|Человек - это то, во что он верит. - А. П. Чехов|
No. 86, 5 May 1994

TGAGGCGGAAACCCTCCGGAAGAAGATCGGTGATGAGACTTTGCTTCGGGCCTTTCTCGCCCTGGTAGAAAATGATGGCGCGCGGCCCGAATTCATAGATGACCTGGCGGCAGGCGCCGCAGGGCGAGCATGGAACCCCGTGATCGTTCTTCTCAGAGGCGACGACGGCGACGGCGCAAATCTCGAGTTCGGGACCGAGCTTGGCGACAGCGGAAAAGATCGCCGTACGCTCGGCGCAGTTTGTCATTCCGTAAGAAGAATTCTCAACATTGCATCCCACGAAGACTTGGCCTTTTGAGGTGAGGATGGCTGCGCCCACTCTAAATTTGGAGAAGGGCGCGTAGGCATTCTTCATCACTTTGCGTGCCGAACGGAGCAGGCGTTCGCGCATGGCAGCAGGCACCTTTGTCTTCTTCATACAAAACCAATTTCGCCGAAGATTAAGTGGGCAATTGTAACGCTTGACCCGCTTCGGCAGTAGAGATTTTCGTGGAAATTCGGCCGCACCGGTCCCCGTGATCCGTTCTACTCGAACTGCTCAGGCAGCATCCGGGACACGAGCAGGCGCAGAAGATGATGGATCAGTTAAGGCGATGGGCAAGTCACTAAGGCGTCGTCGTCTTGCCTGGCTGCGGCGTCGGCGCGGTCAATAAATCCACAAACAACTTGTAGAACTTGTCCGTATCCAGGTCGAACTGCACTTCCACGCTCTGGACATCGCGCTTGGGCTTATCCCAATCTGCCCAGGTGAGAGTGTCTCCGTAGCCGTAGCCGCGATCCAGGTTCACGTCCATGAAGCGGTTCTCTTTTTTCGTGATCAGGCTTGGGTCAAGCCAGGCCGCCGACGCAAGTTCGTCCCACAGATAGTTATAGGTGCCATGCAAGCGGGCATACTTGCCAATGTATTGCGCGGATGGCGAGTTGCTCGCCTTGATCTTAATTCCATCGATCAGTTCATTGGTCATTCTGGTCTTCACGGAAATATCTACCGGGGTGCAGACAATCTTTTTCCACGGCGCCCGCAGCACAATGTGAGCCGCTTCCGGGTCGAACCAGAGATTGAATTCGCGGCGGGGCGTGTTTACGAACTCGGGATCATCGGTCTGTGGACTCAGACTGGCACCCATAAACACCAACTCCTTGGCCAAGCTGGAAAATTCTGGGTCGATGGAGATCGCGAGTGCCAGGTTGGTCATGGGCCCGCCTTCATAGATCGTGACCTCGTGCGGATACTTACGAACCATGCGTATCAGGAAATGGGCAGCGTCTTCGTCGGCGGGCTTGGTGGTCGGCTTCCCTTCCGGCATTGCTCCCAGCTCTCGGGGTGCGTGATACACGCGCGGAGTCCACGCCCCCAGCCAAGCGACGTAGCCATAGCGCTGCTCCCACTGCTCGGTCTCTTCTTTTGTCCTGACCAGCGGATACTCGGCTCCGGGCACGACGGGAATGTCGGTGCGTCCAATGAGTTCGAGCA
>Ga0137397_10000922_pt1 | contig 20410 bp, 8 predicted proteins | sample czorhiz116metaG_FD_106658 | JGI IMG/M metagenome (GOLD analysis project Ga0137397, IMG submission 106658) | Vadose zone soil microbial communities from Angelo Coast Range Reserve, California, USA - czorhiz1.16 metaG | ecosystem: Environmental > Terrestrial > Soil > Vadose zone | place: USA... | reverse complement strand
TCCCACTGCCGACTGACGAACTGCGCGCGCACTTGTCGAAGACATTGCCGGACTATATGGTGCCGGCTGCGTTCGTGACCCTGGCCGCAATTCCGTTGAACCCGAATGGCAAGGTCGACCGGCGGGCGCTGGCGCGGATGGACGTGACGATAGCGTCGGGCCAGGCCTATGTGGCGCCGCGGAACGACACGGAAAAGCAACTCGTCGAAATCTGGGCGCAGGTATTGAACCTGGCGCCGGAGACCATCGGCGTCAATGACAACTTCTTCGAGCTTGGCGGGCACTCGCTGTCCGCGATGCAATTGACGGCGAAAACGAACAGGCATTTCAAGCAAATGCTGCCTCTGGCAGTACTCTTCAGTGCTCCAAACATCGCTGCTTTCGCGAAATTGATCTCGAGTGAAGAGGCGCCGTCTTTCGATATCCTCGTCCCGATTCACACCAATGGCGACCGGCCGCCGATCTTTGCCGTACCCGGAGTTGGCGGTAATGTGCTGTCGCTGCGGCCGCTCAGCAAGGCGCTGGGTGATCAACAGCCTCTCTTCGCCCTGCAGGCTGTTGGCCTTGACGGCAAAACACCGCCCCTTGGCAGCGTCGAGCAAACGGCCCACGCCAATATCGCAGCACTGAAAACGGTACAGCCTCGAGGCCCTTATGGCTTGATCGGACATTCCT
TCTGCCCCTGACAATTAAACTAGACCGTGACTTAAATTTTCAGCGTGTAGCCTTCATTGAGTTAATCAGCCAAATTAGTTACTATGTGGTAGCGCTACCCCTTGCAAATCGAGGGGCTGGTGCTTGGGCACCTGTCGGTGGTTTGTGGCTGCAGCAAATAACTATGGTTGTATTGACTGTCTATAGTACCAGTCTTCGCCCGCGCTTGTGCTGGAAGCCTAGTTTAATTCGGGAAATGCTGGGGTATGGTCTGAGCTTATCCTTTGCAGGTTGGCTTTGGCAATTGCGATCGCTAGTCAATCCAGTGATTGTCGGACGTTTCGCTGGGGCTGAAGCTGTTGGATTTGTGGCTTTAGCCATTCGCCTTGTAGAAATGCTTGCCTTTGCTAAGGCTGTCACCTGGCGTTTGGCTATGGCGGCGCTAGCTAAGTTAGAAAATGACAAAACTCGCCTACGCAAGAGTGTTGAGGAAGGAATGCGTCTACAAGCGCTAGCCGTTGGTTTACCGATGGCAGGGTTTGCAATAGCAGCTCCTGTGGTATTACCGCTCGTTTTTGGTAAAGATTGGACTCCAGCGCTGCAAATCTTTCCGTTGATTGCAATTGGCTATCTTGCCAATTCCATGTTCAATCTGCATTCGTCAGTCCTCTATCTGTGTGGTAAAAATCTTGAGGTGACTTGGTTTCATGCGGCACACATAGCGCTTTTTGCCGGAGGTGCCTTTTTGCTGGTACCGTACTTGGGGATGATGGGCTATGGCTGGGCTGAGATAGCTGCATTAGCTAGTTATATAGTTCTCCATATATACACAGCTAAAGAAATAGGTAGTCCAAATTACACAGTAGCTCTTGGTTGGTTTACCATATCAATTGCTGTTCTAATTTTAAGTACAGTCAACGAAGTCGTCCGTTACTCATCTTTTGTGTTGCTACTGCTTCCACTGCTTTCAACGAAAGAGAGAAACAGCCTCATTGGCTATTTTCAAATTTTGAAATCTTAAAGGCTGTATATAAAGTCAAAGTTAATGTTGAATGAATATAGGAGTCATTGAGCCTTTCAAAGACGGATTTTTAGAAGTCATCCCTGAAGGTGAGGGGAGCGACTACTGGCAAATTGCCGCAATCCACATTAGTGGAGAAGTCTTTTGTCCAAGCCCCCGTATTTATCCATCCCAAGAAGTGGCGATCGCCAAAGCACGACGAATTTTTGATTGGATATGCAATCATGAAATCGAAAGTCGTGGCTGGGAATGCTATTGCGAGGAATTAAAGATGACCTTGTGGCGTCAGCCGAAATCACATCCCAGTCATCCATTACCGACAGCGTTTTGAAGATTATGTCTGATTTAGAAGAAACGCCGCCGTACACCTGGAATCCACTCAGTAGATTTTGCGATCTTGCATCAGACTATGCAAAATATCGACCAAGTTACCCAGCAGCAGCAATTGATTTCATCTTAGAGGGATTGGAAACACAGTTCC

RUSSIA DEFENSE INDUSTRY WORKERS STEP UP PRESSURE ON GOVERNMENT. A spokesman for the trade unions representing workers in the defense industries told Interfax on 4 May that "most of the industry's workforce" had to go on forced leave starting on 1 May. Stoppages were said to be widespread in the Vladimir, Nizhny Novgorod, and Samara regions. The defense workers are now in a "pre-strike" mode, and are demanding, inter alia, the payment of government arrears to the industry, the resolution of the nonpayments crisis, and tax cuts. Representatives of the "pre-strikers" have asked to meet with First Deputy Prime Minister Oleg Soskovets, who is known to favor more government support for the military-industrial complex. Keith Bush, RFE/RL, Inc. INFLATION RATE UP IN APRIL. The inflation rate rose by one percentage point, to 9.7 percent, in April, Interfax and Reuters reported on 4 May. The monthly rates for the months of January through April, according to the government's statistical committee Roskomstat, have been 22.0, 9.0, 8.7, and 9.7 percent respectively. The official data on inflation have been criticized as understatements, in that they do not fully capture changes in the prices of goods and services supplied by the private sector, but the amount of distortion is fairly constant, and the important feature is the trend. Many observers agree with economist Grigorii Yavlinsky's oft-repeated prognosis that inflation will edge up over the next few months then explode in late summer. Keith Bush, RFE/RL, Inc. GAS SUPPLY TO REGIONS THREATENED. The state gas monopoly concern Gazprom threatened to suspend the supply of gas to 13 republics, regions, and territories between 4 and 9 May, Interfax reported on 4 May. The regions concerned were said to be 3 billion rubles in arrears with payments for past supplies of gas (the figure is probably 3 trillion rubles). Keith Bush, RFE/RL, Inc. SIGNING OF CIVIC ACCORD TO CONTINUE ON 5 MAY. ITAR-TASS of 4 May quoted the president's chief of staff Sergei Filatov as saying that the process of adding signatories to the Civic Accord is expected to continue. According to Filatov, about 200 Russian bankers and industrialists will add their names to the document on 5 May. Julia Wishnevsky, RFE/RL, Inc. TRIAL OF AUGUST 1991 COUP ORGANIZERS TO BE RESUMED? General Valentin Varennikov, one of the defendants in the August 1991 coup trial, has rejected the amnesty granted by the State Duma earlier this year. This means that the August 1991 coup trial may be resumed. Interfax and an RFE/RL correspondent in Moscow reported Varennikov's move on 4 May and quoted the general as saying that he expects the military collegium to pronounce its judgment on those responsible for the collapse of the USSR--namely, former USSR President Mikhail Gorbachev and his associates, Eduard Shevardnadze and Aleksandr Yakovlev. Julia Wishnevsky, RFE/RL, Inc. KOZYREV, CHRISTOPHER MEET. Following the signing ceremony for the Gaza-Jericho agreement, Andrei Kozyrev and his US counterpart Warren Christopher met to discuss the situation in Bosnia. They called for an immediate cessation of hostilities in the region and said that a ministerial meeting--an event for which Russia has been campaigning--might be held in Geneva on 13 May, ITAR-TASS reported. Meanwhile, Russian Deputy Foreign Minister and special envoy Vitalii Churkin was quoted by Interfax on 4 May as saying that the Bosnian situation remains complex but shows signs of stabilizing. Churkin rejected attempts to oversimplify the conflict and said a scheme, according to which the Bosnian Moslems provoke the Bosnian Serbs to improper retaliatory actions, "exists only in the Russian press. In fact, the situation is far more complex. In this confrontation of nerves, someone somewhere acts, another one retaliates, and it starts going." Suzanne Crow, RFE/RL, Inc. THIRD INTERNATIONAL PEACE CONFERENCE? On 4 May, the Russian newspaper Rossiskiye vesti published a statement written by Andrei Kozyrev calling for the convening of a third International Peace Conference in The Hague. Kozyrev pointed out that the centenary of the first such conference, held at Russia's initiative in 1899, was approaching. He also noted that the second such conference, held in 1907, was also a Russian initiative. On the achievements of the two previous meetings, Kozyrev said that they had made a "great beginning . . . determining the main direction of the development of international life in the 20th century--the desire for peace and the establishment of the foundations of philanthropy and justice." Kozyrev said the purpose of holding another meeting would be to strengthen international peace and assert the principles of international law as the third millennium approaches. Suzanne Crow, RFE/RL, Inc. KOLESNIKOV ON FAR EAST SPACEPORT. The Chief of the Russian General Staff, Mikhail Kolesnikov, has confirmed that Russia will conduct a space launch from the Svobodniy-18 former missile base in 1996. According to an Interfax report of 4 May, Kolesnikov claimed that the launch would not require extra funding for the site, but also acknowledged that Baikonur was still necessary for the Russian space program. He did not indicate what sort of launch would be carried out, but presumably it would be a military payload launched by the military space forces. John Lepingwell, RFE/RL, Inc. RUSSIA TO UPGRADE INDIA'S MIG-21'S. Ending what was described by AFP on 5 May as a fierce competition between Russia's MiG (Mikoyan Design Bureau), France's Dassault Electronique, and two Israeli concerns, New Delhi has awarded MiG a contract estimated to be worth hundreds of millions of dollars to modernize India's large but aging fleet of MiG-21 fighter planes. MiG will reportedly upgrade the airframes of the 170 MiG-21's to make them capable of carrying the latest weapons systems, and will incorporate modern avionics and navigational systems. The contract is a major victory for Russia's struggling defense sector which, prior to the Soviet Union's collapse, had been India's major supplier of military hardware. Stephen Foye, RFE/RL, Inc. US PROPOSES FISSILE MATERIAL INVENTORY. The New York Times and The Washington Post reported on 5 May that the Clinton administration has proposed a new program calling for the US and Russia to declare their fissile material inventories. The program would go well beyond current agreements on limited inspections of nuclear storage sites. A US Defense Department delegation is currently in Moscow for wide-ranging talks, and The New York Times reports that delegations from the White House Office of Science and Technology Policy and the State Department will soon visit Moscow to conduct negotiations on the proposal. John Lepingwell, RFE/RL, Inc. TRANSCAUCASIA AND CENTRAL ASIA AZERBAIJAN JOINS PARTNERSHIP FOR PEACE. On 4 May Azerbaijan became the fifteenth former East bloc country to join NATO's Partnership for Peace, Western agencies and ITAR-TASS reported. Speaking at the signing ceremony in Brussels, Azerbaijan's President Heidar Aliev affirmed his country's commitment to democracy and expressed the hope that closer cooperation with NATO could expedite a diplomatic solution to the ongoing Karabakh conflict. Liz Fuller, RFE/RL, Inc. CIS INTER-PARLIAMENTARY ASSEMBLY MEDIATES KARABAKH TALKS. The chairman of the Armenian parliament, the deputy chairman of the Azerbaijani parliament, and the speaker of the Supreme Soviet of the self-proclaimed Nagorno-Karabakh Republic met in Bishkek on 4 May for three days' talks convened by the CIS Inter-Parliamentary Assembly, Interfax reported. Although characterized as "tense and difficult" the talks made some progress towards drafting a non-binding protocol appealing to CIS heads of states to provide peacekeeping forces to monitor a ceasefire should it prove possible to reach agreement on a ceasefire beginning 9 May. Such an agreement is, however, dubious given a renewed attack by Armenian forces north-east of Nagorno-Karabakh which observers believe is aimed at gaining control of the strategic Agdam-Barda road, according to Interfax. Liz Fuller, RFE/RL, Inc. KAZAKHSTAN'S MILITARY TIES WITH RUSSIA. Kazakhstan's Minister of Defense Sagadat Nurmagambetov told a press conference on 4 May that military cooperation with Russia is the cornerstone of Kazakhstan's strategic policy and he foresees an increasingly close association between the military establishments of the two countries, Interfax reported. The press conference was held in connection with the second anniversary of the creation of Kazakhstan's own army. According to Nurmagambetov, Kazakhstan and Russia are working on an agreement governing use of the anti-ballistic missile and air defense testing range at Sary-Shagan. In exchange Kazakhstani military specialists are to receive training in Russia. The minister said that strategic forces stationed in Kazakhstan are to be withdrawn by 2000. Bess Brown, RFE/RL, Inc. REPORT ON TURKMENISTAN'S MILITARY ESTABLISHMENT. Pakistan's General Staff has offered the Turkmenistan military training in its war colleges, but Turkmen authorities prefer to continue their country's military association with Russia, Russian TV reported on 4 May. Russian officers on contract command the Turkmen armed forces, in which the language of command is still Russian. Turkmenistan has set up its own military institute, but Turkmen officers continue to be trained in Russia. The TV report noted that the traditional Soviet "Red Room" has been replaced in Turkmen barracks by an "Independence Room" adorned with a portrait of Turkmen President Saparmurad Niyazov, who has become the center of a Stalinist-style personality cult. Bess Brown, RFE/RL, Inc. CIS UKRAINE PROTESTS PLANNED BLACK SEA FLEET EXERCISES. The Ukrainian defense ministry issued a statement protesting the alleged planned takeover of over 20 TU-22M Backfire aircraft by Russia in upcoming Black Sea Fleet military exercises, Ukrainian radio reported on 4 May. According to the defense ministry, Russia planned to have the planes, which belong to the naval aviation arm of the Black Sea Fleet, fly out of their air bases at Oktyabrskoye and Vesoloye in Crimea to the Russian air base at Krymsk in Krasnodar krai. The press service of the Ukrainian defense ministry said that any attempt to transfer military technology or other Black Sea Fleet assets outside Ukraine would be regarded as illegal acts by Ukraine and would worsen the problem of dividing the fleet. Interfax reported that Andrei Grachev, head of the Black Sea Fleet press center, denied that there was any truth to the allegation. According to Grachev the charge was a "figment of the imagination" of the Ukrainian defense ministry. Ustina Markus, RFE/RL, Inc. CIS COMMAND SUGGESTS CHANGES IN NATO PARTNERSHIP. The CIS military command intends to propose to NATO leaders that the Partnership for Peace plan be amended to include cooperation between NATO and the CIS as two defense alliances, according to Lieutenant General Leonid Ivashov, secretary of the CIS Council of Defense Ministers. Ivashov and other CIS military leaders recently returned from Brussels, where they met with NATO leaders on Bosnia and the partnership program. ITAR-TASS quoted Ivashov as saying that during the discussions the CIS delegation expressed concern over the fact that, in its view, the current NATO partnership program fails to provide guarantees of security to all the CIS states and that it resolves only a small portion of the security problems facing the CIS, especially peacemaking operations in the other former Soviet republics. Ivashov's remarks suggest that Moscow continues to try to win official international sanction for maintaining its dominant security role on the territory of the former Soviet Union. Stephen Foye, RFE/RL, Inc. CENTRAL AND EASTERN EUROPE UN OBSERVERS ARRIVE NEAR BRCKO. Reuters reported on 4 May that seven UN observers took up their posts on the Croatian side of the Sava River across from Brcko. The UN plans to send three teams of four each to the Serb lines soon, but there is no firm arrangement for detailing men to the Muslim side. The agency notes that "Brcko anchors a narrow corridor linking Serb-held lands in Bosnia and Croatia with Serbia, the Bosnian Serbs' paymaster and supplier." Politika on 5 May says that the previous day was fairly quiet around Brcko, Gradacac, and Orasje. Elsewhere, British Foreign Office Minister Douglas Hogg met Serbian President Slobodan Milosevic and Bosnian Serb leader Radovan Karadzic in Belgrade and told them that the Serbs could hold a maximum of 49% of Bosnian territory, RFE/RL's Balkan Service reported. They now control over 70%, but Hogg did not specify how the Serbs would be dislodged if they did not go peacefully. Meanwhile in Sarajevo, aid flights were cancelled after two aircraft, one of which carried the German ambassador, were the targets of small arms fire of unknown origin. Finally, Hina reports on 5 May that Bosnian Croat and Muslim representatives will meet in Vienna in the next few days to draft documents to put the Washington agreements on a federation between them into practice. Patrick Moore, RFE/RL, Inc. SERBS CONTINUE ETHNIC CLEANSING OF THE BANJA LUKA AREA. RFE/RL's Balkan Service said on 4 May that a group of 469 Muslims and Croats arrived in Croatia from the northwest Bosnian Serb stronghold of Banja Luka, making a total of 2,400 to flee from there since January. UN refugee spokesman Peter Kessler talked about the continuing attacks on and harassment of non-Serb civilians, and a Croatian Red Cross representative added that "all these people have shocking stories to tell." The Serbs seem determined to eliminate any trace of other peoples from the area and have destroyed all of Banja Luka's mosques, including two centuries-old ones that were UNESCO-registered cultural properties. Meanwhile in Zagreb, Vjesnik on 5 May reports that Cardinal Franjo Kuharic has greeted an international initiative from the Archbishop of Canterbury against racism and chauvinism. The Croatian cardinal also condemned ethnic cleansing as "the worst expression of racism." Patrick Moore, RFE/RL, Inc. CROATIAN UPDATE. Vecernji list reported on 4 May that the total damage to medical facilities in the republic as the result of Serbian aggression since 1991 amounts to DM 2.3 billion. Some medical centers, such as those in Vukovar and Vinkovci, were completely destroyed, while that in Osijek was not far behind. The Osijek facility was the largest single item in terms of costs, with damage estimated at over DM 275 million. Another badly damaged town was the spa-center Lipik, but runners held a competition there to promote the revival of tourism in the area. Finally, Hina on 5 May says that Slovenian President Milan Kucan will go to Zagreb for a meeting with Croatian President Franjo Tudjman, possibly before summer. The relations between the two neighbors have been strained since independence in 1991, ostensibly by a series of border, transport, legal and sea-access problems. The real issue, however, is mistrust as a result of each side feeling that the other left it in the lurch during their respective wars with the Serb army in 1991. Relations may now be warming as both countries are concerned about possible irredentism or at least financial claims against them by a new right-of-center Italian government. Patrick Moore, RFE/RL, Inc. DAFIMENT BANK SCANDAL. On 5 May Politika reports extensively on the status of the now-defunct Dafiment Bank, once rump Yugoslavia's largest private financial institution which closed its doors in April 1993, owing its customers an estimated DM 212 million. Politika says much of the bank's hard currency reserves may have been transferred overseas, where they now remain safely ensconced. Such charges, however, are denied by bank owner Dafina Milanovic who maintains she "took nothing out of the country." In other news, on 4 May Financial Times reported remarks made by Mirjana Markovic, wife of Serbian President Slobodan Milosevic. Markovic, insisting that "representatives of those Serbs who are mostly outside of Serbia and who think war is their only option . . . have no right to foist that option on all Serbs." Stan Markotich, RFE/RL, Inc. AMERICAN HELICOPTERS ARRIVE IN MACEDONIA. Three US UH-60 Black Hawk helicopters arrived in the Republic of Macedonia on 4 May according to Nova Makedonija. They will be used to support the American military contingent there as part of the UNPROFOR effort to station observers on the Macedonian-Serbian border. Duncan Perry, RFE/RL, Inc. NO AGREEMENT IN POLISH TRIPARTITE TALKS. Despite agreement on a timetable to review union demands, marathon talks among trade unions, employers, and the government on 4 May failed to satisfy Solidarity, PAP reports. Government negotiators proposed lifting all wage controls by the end of 1994, on the condition that all state firms first undergo "commercialization" (transformation into joint-stock companies). Solidarity's representative rejected this proposal, insisting that the union can be trusted now to make reasonable wage demands. Employers' representatives complained that their views were ignored. The tripartite commission meets again on 16-17 May. No wage controls are now in force, but the Senate is expected to approve new regulations for firms with at least 80% state ownership on 5 May. Scattered strikes continued on 4 May, but had a more limited impact than Solidarity expected. Strikes hit twenty hard-coal mines. Participation ranged from a mere 1% to 72% of the work force; some 10,000 miners (of a total 170,000) took part. Louisa Vinton, RFE/RL, Inc. POLAND TO REVISE COMMAND STRUCTURES. President Lech Walesa attended a closed cabinet session on 4 May devoted to defense policy, PAP reports. Defense Minister Piotr Kolodziejczyk presented plans to create the post of "supreme commander" who would bear constitutional responsibility for strictly military issues such as training and operational planning (now the defense minister's purview). Two options for supervision are under consideration: the commander could report to the president or the defense minister. Kolodziejczyk refused to reveal which option he prefers, "even to my wife," he told reporters. Walesa is believed to favor presidential supervision, but Kolodziejczyk said Walesa's approach is "pragmatic." The defense minister also warned that continuation of austerity policies will undermine Poland's defense capabilities. The condition of military equipment is "extremely unsatisfactory." He stressed the importance of military cooperation with Ukraine and Belarus. Russia is also a potential partner, he said, but is currently "not eager for dialogue." Louisa Vinton, RFE/RL, Inc. CLINTON: NATO OPEN TO POLAND. Responding to a question from a Polish TV reporter during a CNN "global forum" on 4 May, US President Bill Clinton denied that NATO had turned its back on Poland or the other Visegrad countries. "If in fact imperialist intentions in Russia reasserted themselves," Clinton said, NATO could expand to include East European members. Louisa Vinton, RFE/RL, Inc. NEW CZECH ATTORNEY GENERAL APPOINTED. On 4 May the Czech government appointed Bohumira Kopecna as Attorney General. Speaking to journalists after the government session, Prime Minister Vaclav Klaus said that the government was glad that a woman will hold a key post in the state administration. Kopecna's appointment ended a four-month search for a person to fill the post. In 1993, the parliament passed a law abolishing the communist-era system of state prosecutors and providing for establishing the system of state attorneys headed by attorney general. CTK reports that some 800 out of 960 former state prosecutors are to become state attorneys. Prior to her appointment, Kopecna, herself a former prosecutor, was deputy attorney general. She was appointed to that post on 1 January 1994 when the new system of state attorneys went into effect. Jiri Pehe, RFE/RL, Inc. SLOVAK PARLIAMENT DISMISSES TV BOARD MEMBERS. On 4 May the parliament voted by secret ballot to dismiss four members of the Slovak Television (STV) Board, while two other members will remain on the board, TASR reports. Jergus Ferko, one of the dismissed members, claimed that the current cabinet acted based on "unconfirmed agreements and unauthorized documents" and said that the ruling coalition feels "a lack of control" over STV since the board members were proposed by the government of former Premier Vladimir Meciar. Arguing for changes in the STV board, National Democratic Party Chairman Ludovit Cernak said "we want to believe that it is only an accident that STV forgot in recent weeks to inform the public about the work of the NDP." Also in the 4 May session, a vote of no-confidence in Deputy Premier Roman Kovac on grounds of corruption, which was proposed by deputies from the Movement for a Democratic Slovakia and the Slovak National Party, failed to be passed. Sharon Fisher, RFE/RL, Inc. DANISH FOREIGN MINISTER IN SLOVAKIA. Niels Helveg Petersen arrived in Bratislava on 3 May for a two day official visit, TASR reports. Meeting with his Slovak counterpart Eduard Kukan on 3 May, Petersen said that following the entrance of Norway, Sweden, Finland and Austria into the EU, there will be a long-term need to expand eastwards. Noting that the goal of his trip was to intensify economic cooperation between the two countries, Petersen held talks with Economy Minister Peter Magvasi about possibilities for Danish investment and an increase in bilateral trade. Denmark is Slovakia's 19th biggest trading partner. Petersen also held talks with Premier Jozef Moravcik and President Michal Kovac, to whom he noted that the recent changes in the Slovak political scene have contributed to improving Slovakia's image abroad. In other developments Kukan left on 4 May for a two-day visit to Germany, where talks will focus on Slovakia's integration into West European structures. Sharon Fisher, RFE/RL, Inc. ROMANIAN COMMUNIST PARTY REVIVED. A Bucharest court formally approved on 4 May the registration of the Romanian Communist Party, Rompres and Reuters reported. The new RCP has its headquarters in the mining town of Targu Jiu. Opponents have up to three days to appeal against the court approval of the party, which regards itself as a continuation of the party led by Nicolae Ceausescu; otherwise, the registration is final. The president of the new party, Victor Hancu, told Rompres his organization has between three and four thousand members, most of them young. Hancu said the RCP wants to introduce a "mixed socialist economy of a competitive type, which will be under [state] control." He also said the party will "fight human exploitation." A member of the new RCP was quoted by Reuters as saying that the party will decide at its "15th Congress whether to rehabilitate Ceausescu." (The 14th RCP Congress was held in November 1989.) On the same day, an obscure political group calling itself the Romanian National Rebirth Party erected a tombstone on the supposed grave of Ceausescu, at the Ghencea cemetery in Bucharest. The leader of the RNRP, Lucian Vasilescu, said Ceausescu was a hero who had "sacrificed himself for the welfare of the people he loved." Michael Shafir, RFE/RL, Inc. ROMANIA AND GERMANY EXCHANGE REPROACHES. Horst Waffenschmidt, the German official charged with dealing with issues regarding ethnic Germans in Eastern Europe and the former USSR was received on 4 May by Romania's President, Ion Iliescu, the German media and Radio Bucharest reported on the same day. Waffenschmidt called on the Romanian authorities to show more support for the ethnic Germans living in the country. He said they must be granted more possibilities to acquire property under the current privatization program and criticized Romania's raising of import duties and sale taxes on some German products. In turn, Iliescu told Waffenschmidt that Deutsche Welle was presenting Romanian "realities in an ill-willed, biased manner," which distorts actual facts. Waffenschmidt is in Romania to assess the relief-programs financed by the German government for the ethnic German minority there. Bonn has since 1990 spent DM 111 million on relief measures in Romania. Michael Shafir, RFE/RL, Inc. HUNDREDS OF THOUSANDS BULGARIANS JOINED WARNING STRIKE. Bulgarian dailies report on 5 May of several hundred thousand participants in a warning strike on the previous day. The Confederation of Trade Unions in Bulgaria, which organized the strike, is urging the government to freeze charges on heating, transport, and other basic services and commodities, and to adjust wages against inflation. Unless the demands are met, the CITUB is threatening a general strike on 17 May. Kjell Engelbrekt, RFE/RL, Inc. BELARUS TO RESTRUCTURE KGB. The head of the Belarusian KGB, Henadz Lavitsky, announced on 3 May that the republic's KGB is to be restructured, Belarusian radio reported. It's main activities will now focus on intelligence and counterintelligence, protecting governing bodies and vital installations. There will also be a special crime fighting department which will coordinate its activities with other law enforcement agencies. These measures were approved by the head of the permanent committee on national security of the Belarusian Supreme Soviet, Anatol Novikau, and the head of the administrative coordinating department of the cabinet of ministers, Valer Paulau. Belarus is the last republic which still calls its ministry for state security KGB. Ustina Markus, RFE/RL, Inc. CRIME UP 14% IN BELARUS. On 3 May Belarusian radio reported that there has been a sharp rise in crime in Belarus since the beginning of this year. In the first quarter of 1994 27,500 criminal acts were reported, an increase of 14% over the first quarter of 1993. Assault and economic crimes registered the highest increases. Ustina Markus, RFE/RL, Inc. MOLDOVAN OFFICIAL: WEST "DEFENDING US AGAINST ROMANIA." Interviewed by RFE/RL's Romanian Service of 4 May, Dumitru Diacov, chairman of the Moldovan Parliament's Foreign Relations Commission, described recent Romanian statements questioning Moldova's independence and again raising the issue of unification as "worrisome." "We have reached the point at which Western countries are defending us against Romania's attacks," he said. He also revealed that Chisinau unofficially had asked Bucharest, most recently during Council of Europe hearings in Strasbourg, to "stop the confrontation." Now heading a delegation of Moldova's ruling Agrarian Party to Bucharest, Diacov said that the message to Romania's governing and opposition parties is that they "should respect the independence of [Moldova,] a member state of the UN. If they have decided otherwise we had better be notified." Vladimir Socor , RFE/RL, Inc. LATVIA TAKES OVER PART OF SKRUNDA RADAR SITE. A group of Latvian officials, headed by Prime Minister Valdis Birkavs, took over on 4 May several unfinished buildings, including 42.2 hectares of land where the buildings stand, at the Russian-controlled Skrunda radar complex. At the same time, Latvia granted Russia temporary use of 164.5 hectares of land on which the functioning radar stands. Latvian Minister of State for Environmental Protection and Regional Development told BNS on 4 May that it would be difficult to convert these buildings for civilian use and that they may have to be torn down. Birkavs said that the regulations for bidding for the work of dismantling of the Skrunda radar may be announced around 15 May. Dzintra Bungs, RFE/RL, Inc. SIXTH ROUND OF PRIVATIZATION STARTS IN ESTONIA. The Estonian Privatization Agency is going ahead with the privatization of an additional 56 enterprises, BNS reported on 3 May. Contrary to earlier practice, the list of enterprises was not published in international publications, though foreign bidders have not been excluded. The enterprises up for bids include a uranium plant in Sillamae that used to belong to the Soviet military-industrial complex, as well as a number of smaller companies. Dzintra Bungs, RFE/RL, Inc. [As of 1200 CET] Compiled by John Lepingwell and Kjell Engelbrekt The RFE/RL DAILY REPORT, produced by the RFE/RL Research Institute (a division of Radio Free Europe/Radio Liberty, Inc.) with the assistance of the RFE/RL News and Current Affairs Division, is available through electronic mail by subscribing to RFERL-L at LISTSERV@UBVM.CC.BUFFALO.EDU. This report is also available by postal mail, as are the other publications of the Institute, and by fax. RFE/RL NEWS BRIEFS, an edited compendium of items first published in the Daily Report, is distributed along with the RFE/RL RESEARCH REPORT, a weekly journal providing topical analyses of political, economic and security developments throughout the Institute's area of interest. Longer analyses are available in a monograph series, RFE/RL STUDIES, and brief analytic summaries appear monthly in the RESEARCH BULLETIN. 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